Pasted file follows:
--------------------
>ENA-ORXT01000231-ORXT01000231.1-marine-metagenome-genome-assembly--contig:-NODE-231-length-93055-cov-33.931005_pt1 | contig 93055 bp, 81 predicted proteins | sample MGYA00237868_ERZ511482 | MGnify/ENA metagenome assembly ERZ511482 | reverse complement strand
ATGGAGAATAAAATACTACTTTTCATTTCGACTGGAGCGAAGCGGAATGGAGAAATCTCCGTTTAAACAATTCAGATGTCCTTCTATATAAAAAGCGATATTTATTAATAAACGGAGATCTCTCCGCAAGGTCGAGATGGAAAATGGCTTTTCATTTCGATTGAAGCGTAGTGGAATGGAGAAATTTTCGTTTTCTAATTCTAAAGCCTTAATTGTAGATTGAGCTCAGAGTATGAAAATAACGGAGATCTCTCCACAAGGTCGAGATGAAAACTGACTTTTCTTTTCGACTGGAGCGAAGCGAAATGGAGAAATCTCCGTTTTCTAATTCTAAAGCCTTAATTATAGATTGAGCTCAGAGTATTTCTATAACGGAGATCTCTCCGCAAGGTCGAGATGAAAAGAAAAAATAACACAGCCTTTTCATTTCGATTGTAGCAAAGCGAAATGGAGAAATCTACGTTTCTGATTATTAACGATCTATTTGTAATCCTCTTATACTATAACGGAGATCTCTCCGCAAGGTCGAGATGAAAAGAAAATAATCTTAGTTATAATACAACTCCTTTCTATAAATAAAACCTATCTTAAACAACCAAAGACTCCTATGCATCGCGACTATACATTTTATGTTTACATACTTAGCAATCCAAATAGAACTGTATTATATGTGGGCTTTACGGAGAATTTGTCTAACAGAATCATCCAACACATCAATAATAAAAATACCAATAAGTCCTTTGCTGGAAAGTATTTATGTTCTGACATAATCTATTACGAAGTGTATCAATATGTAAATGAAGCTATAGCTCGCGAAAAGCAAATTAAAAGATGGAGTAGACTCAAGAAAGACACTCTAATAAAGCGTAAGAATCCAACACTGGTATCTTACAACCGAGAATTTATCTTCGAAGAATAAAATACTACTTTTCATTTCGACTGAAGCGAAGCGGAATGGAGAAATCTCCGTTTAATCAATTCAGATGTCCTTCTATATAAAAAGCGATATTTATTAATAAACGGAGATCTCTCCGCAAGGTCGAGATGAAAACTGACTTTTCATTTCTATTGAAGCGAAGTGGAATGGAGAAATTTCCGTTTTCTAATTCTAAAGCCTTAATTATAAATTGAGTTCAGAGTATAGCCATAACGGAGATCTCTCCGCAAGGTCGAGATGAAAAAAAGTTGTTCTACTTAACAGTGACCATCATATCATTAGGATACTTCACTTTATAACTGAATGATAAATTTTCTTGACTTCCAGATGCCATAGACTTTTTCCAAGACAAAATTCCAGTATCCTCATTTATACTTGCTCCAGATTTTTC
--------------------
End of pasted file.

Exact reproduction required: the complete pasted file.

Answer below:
>ENA-ORXT01000231-ORXT01000231.1-marine-metagenome-genome-assembly--contig:-NODE-231-length-93055-cov-33.931005_pt1 | contig 93055 bp, 81 predicted proteins | sample MGYA00237868_ERZ511482 | MGnify/ENA metagenome assembly ERZ511482 | reverse complement strand
ATGGAGAATAAAATACTACTTTTCATTTCGACTGGAGCGAAGCGGAATGGAGAAATCTCCGTTTAAACAATTCAGATGTCCTTCTATATAAAAAGCGATATTTATTAATAAACGGAGATCTCTCCGCAAGGTCGAGATGGAAAATGGCTTTTCATTTCGATTGAAGCGTAGTGGAATGGAGAAATTTTCGTTTTCTAATTCTAAAGCCTTAATTGTAGATTGAGCTCAGAGTATGAAAATAACGGAGATCTCTCCACAAGGTCGAGATGAAAACTGACTTTTCTTTTCGACTGGAGCGAAGCGAAATGGAGAAATCTCCGTTTTCTAATTCTAAAGCCTTAATTATAGATTGAGCTCAGAGTATTTCTATAACGGAGATCTCTCCGCAAGGTCGAGATGAAAAGAAAAAATAACACAGCCTTTTCATTTCGATTGTAGCAAAGCGAAATGGAGAAATCTACGTTTCTGATTATTAACGATCTATTTGTAATCCTCTTATACTATAACGGAGATCTCTCCGCAAGGTCGAGATGAAAAGAAAATAATCTTAGTTATAATACAACTCCTTTCTATAAATAAAACCTATCTTAAACAACCAAAGACTCCTATGCATCGCGACTATACATTTTATGTTTACATACTTAGCAATCCAAATAGAACTGTATTATATGTGGGCTTTACGGAGAATTTGTCTAACAGAATCATCCAACACATCAATAATAAAAATACCAATAAGTCCTTTGCTGGAAAGTATTTATGTTCTGACATAATCTATTACGAAGTGTATCAATATGTAAATGAAGCTATAGCTCGCGAAAAGCAAATTAAAAGATGGAGTAGACTCAAGAAAGACACTCTAATAAAGCGTAAGAATCCAACACTGGTATCTTACAACCGAGAATTTATCTTCGAAGAATAAAATACTACTTTTCATTTCGACTGAAGCGAAGCGGAATGGAGAAATCTCCGTTTAATCAATTCAGATGTCCTTCTATATAAAAAGCGATATTTATTAATAAACGGAGATCTCTCCGCAAGGTCGAGATGAAAACTGACTTTTCATTTCTATTGAAGCGAAGTGGAATGGAGAAATTTCCGTTTTCTAATTCTAAAGCCTTAATTATAAATTGAGTTCAGAGTATAGCCATAACGGAGATCTCTCCGCAAGGTCGAGATGAAAAAAAGTTGTTCTACTTAACAGTGACCATCATATCATTAGGATACTTCACTTTATAACTGAATGATAAATTTTCTTGACTTCCAGATGCCATAGACTTTTTCCAAGACAAAATTCCAGTATCCTCATTTATACTTGCTCCAGATTTTTC